Here you go. My understanding is that London is full of all sorts of tunnels built for various purposes. From the huge Victorian era sewage system to the London Underground and various utility tunnels. Chatting to engineers, one of the issues they have building anything in London is that often you'll encounter some uncharted tunnel. Odd though this may sound, I have exploring London's underground tunnels on my bucket list.
Wasn't this the first fictional program to premier worldwide simultaneously? I think it is kind of a shame that this globally shared event has been spoiled. When Armstrong first put his foot on the lunar surface it was watched across the world. Recently people write and complain if a shuttle launch interrupted their TV schedule. We are a miserable species - can't even hold back and wait for a fictional show about flying reptiles and chilly landscapes.
For only a few GBs? I have one of those tough memory sticks as a keyring for my car keys. On there I have a few encrypted containers that hold the stuff I would like immediate access to should disaster strike. Plus most valuable photos, etc.. This does not mitigate the daily backups to various locations, obviously. But I figure that if there is a disaster then I will mostly likely want to drive away from it and will have with me that really important stuff.
I know exactly what would happen in my case. I'd forget I'd pushed the button and end up deluged with toilet paper.
Personally, I like Tag Heur watches. But I would not buy a Tag smart watch. The reason is that in spending a decent sum of money on a watch you are hoping to get a time piece that will last. Tags just about fall into that category, certainly going by resale prices. Why would you spend money on a watch whose insides will become defunct in a few years? It makes zero sense. I would much rather buy a cheap watch that I am comfortable throwing out in a few years, if at all.
$10B?! I find this utterly staggering. Mostly because I cannot imagine karaoke being that popular. Second, because most of this, as far as I know, happens in bars. Who would buy/download karaoke for personal use? What is more, why is this a target for the police when there are plenty of other, and larger, trackers out there? Nothing in this story makes any sense.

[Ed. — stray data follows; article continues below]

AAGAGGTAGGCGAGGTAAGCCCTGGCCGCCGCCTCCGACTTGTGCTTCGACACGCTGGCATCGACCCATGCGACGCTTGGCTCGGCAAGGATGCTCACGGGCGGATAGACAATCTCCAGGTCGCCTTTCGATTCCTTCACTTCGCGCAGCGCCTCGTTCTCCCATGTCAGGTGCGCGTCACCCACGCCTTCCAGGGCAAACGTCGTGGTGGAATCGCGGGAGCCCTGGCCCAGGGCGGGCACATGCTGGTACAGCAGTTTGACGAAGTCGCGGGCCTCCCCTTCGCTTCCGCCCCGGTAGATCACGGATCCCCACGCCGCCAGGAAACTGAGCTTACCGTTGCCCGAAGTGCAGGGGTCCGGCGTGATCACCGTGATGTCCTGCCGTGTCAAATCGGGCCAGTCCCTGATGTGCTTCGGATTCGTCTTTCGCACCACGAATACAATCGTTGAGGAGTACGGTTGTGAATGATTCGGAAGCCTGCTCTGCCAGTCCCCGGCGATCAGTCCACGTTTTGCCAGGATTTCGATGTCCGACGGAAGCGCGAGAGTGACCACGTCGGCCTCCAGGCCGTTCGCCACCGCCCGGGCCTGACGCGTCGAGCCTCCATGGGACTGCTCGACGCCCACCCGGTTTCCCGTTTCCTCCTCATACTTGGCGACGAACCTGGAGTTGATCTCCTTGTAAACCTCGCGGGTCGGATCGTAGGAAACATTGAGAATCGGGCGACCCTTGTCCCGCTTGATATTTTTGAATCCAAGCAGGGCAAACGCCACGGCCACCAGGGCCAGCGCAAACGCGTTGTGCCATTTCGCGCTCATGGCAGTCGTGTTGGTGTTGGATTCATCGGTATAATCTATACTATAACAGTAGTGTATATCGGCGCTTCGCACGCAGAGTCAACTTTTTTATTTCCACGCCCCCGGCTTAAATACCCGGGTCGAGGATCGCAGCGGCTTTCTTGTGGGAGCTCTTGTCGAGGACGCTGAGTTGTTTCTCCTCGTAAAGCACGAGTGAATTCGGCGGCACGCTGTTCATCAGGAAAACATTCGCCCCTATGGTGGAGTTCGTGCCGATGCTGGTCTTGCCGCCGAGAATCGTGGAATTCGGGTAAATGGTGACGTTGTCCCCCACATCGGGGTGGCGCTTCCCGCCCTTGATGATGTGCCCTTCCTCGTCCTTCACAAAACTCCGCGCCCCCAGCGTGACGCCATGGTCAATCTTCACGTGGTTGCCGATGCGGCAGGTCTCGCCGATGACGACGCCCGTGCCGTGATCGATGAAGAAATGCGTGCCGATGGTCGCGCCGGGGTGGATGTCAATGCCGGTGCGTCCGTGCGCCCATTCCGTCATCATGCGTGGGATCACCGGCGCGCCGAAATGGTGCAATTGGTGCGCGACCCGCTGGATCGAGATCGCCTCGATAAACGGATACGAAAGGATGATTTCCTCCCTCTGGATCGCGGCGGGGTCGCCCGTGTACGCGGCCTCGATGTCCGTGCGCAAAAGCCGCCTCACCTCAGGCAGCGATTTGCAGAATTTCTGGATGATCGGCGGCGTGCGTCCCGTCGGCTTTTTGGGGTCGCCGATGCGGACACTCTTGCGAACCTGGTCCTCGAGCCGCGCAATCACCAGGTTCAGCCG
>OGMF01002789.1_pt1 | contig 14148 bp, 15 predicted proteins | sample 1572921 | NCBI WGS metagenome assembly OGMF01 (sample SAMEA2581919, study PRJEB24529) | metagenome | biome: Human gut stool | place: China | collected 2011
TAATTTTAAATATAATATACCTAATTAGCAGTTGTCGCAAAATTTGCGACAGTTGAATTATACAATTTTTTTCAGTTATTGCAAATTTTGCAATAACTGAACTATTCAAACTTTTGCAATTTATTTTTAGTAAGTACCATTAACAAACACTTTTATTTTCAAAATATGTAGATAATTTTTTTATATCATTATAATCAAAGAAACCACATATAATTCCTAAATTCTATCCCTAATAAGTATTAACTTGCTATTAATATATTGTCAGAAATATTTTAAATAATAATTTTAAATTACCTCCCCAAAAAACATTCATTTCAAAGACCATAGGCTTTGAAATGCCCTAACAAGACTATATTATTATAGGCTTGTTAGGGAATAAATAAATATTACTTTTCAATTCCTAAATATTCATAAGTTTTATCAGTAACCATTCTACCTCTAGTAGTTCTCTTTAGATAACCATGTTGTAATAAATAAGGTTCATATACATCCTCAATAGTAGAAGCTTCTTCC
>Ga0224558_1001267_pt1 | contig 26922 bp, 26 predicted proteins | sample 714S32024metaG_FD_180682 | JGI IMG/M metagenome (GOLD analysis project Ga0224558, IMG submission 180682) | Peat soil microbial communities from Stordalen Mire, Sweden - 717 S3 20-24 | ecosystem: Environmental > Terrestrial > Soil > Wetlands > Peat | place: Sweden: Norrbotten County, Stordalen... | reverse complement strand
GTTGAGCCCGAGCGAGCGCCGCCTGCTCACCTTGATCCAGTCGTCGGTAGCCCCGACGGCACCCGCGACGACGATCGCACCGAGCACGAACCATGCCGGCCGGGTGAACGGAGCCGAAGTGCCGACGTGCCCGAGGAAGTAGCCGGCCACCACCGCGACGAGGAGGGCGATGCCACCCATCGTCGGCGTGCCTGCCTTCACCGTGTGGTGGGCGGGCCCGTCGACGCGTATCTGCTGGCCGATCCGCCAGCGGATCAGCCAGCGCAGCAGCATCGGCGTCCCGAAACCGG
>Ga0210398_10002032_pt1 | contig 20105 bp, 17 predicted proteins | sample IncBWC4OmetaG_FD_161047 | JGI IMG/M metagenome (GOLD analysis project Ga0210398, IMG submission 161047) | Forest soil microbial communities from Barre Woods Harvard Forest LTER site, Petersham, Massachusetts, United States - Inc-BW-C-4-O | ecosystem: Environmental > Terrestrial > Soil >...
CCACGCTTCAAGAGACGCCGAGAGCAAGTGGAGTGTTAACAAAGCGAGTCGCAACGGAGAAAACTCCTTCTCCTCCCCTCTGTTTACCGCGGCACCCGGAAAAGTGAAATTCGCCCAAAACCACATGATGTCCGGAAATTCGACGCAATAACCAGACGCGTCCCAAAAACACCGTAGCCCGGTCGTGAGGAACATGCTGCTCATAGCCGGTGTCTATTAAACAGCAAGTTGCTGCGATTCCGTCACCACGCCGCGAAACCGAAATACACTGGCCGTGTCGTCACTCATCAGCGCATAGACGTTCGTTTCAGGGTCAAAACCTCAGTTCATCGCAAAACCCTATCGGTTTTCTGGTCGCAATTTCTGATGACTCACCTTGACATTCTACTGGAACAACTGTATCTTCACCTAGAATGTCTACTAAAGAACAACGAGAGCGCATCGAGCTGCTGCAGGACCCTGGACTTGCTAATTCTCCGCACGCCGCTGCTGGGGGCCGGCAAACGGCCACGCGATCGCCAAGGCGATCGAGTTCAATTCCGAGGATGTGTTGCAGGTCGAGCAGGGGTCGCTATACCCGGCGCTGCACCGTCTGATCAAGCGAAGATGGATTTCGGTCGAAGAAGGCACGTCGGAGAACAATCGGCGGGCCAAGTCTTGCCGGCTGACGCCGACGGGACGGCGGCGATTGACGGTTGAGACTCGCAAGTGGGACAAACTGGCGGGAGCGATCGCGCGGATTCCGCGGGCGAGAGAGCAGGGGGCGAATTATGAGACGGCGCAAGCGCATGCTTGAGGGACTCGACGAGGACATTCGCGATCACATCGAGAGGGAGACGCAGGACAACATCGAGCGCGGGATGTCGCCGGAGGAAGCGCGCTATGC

Being a tenured prof facilitates blue sky thinking, but you are still expected to do all that other stuff such as sit on endless committees, do proper research, teach people, write papers and bring in research money. It is not all fairy lights and golden means!
Indeed. But isn't panspermia more about extremophiles surviving space rather than just the building blocks of life? Whatever the theory, it makes exploring comets and similar bodies even more interesting. I think this is first interesting space story for some time.
I do not like unpaid sick leave in some industries - particularly nurses, healthcare workers and the like. It means people are more likely to work when they are ill, forced to by financial concerns. Not good when they are dealing with people who are vulnerable. Same is true, to some extent, for bus drivers. Driving a bunch of people around while suffering from fever, etc., is going to effect their ability to drive. There's probably a compromise, such that drivers get 50% pay when ill. But would still prefer to see someone not drive me around while suffering from poor health. So what is good for workers and unions can also be good for customers as well.
If you assume the regular versioning systems work with the linux kernal, then no, it is not major bump time. This whole thing is a storm in tea cup - if Linus can count much above 20 then why not bump to 4? Although I agree the bump should mark some event.
This is not my area - but surely some of the issues could be resolved with better storage solutions together with greater take up? It strikes me that an advantage solar has is that people can pop a solar panel anywhere, from watches to houses, meaning they can be integrated more fully into where energy is needed. Storing excess well means peaks are covered.
Other than the obvious impact Turing's work had in the war effort, did people at Bletchley have any idea how valuable his work would be more generally? My computer science peers are quite good at explaining how their work might have value and impact. Indeed, a lot of scientists these days start publications by providing this context. But is the same true in the first half of the twentieth century and in the middle of a world war? It might well have been the case that his notes were genuinely believed to have more value as insulation.
Illarionov is a bit crazy and paid (by American think tank iirc) to spout this sort of stuff. I think the chance that Putin would seriously threaten Finland is about the same that Putin would threaten Sweden. Also, Finland is very different to Ukraine in that pretty much everyone in Finland thinks Putin is crazy. In Ukraine there was and still is very strong support for Putin in some areas.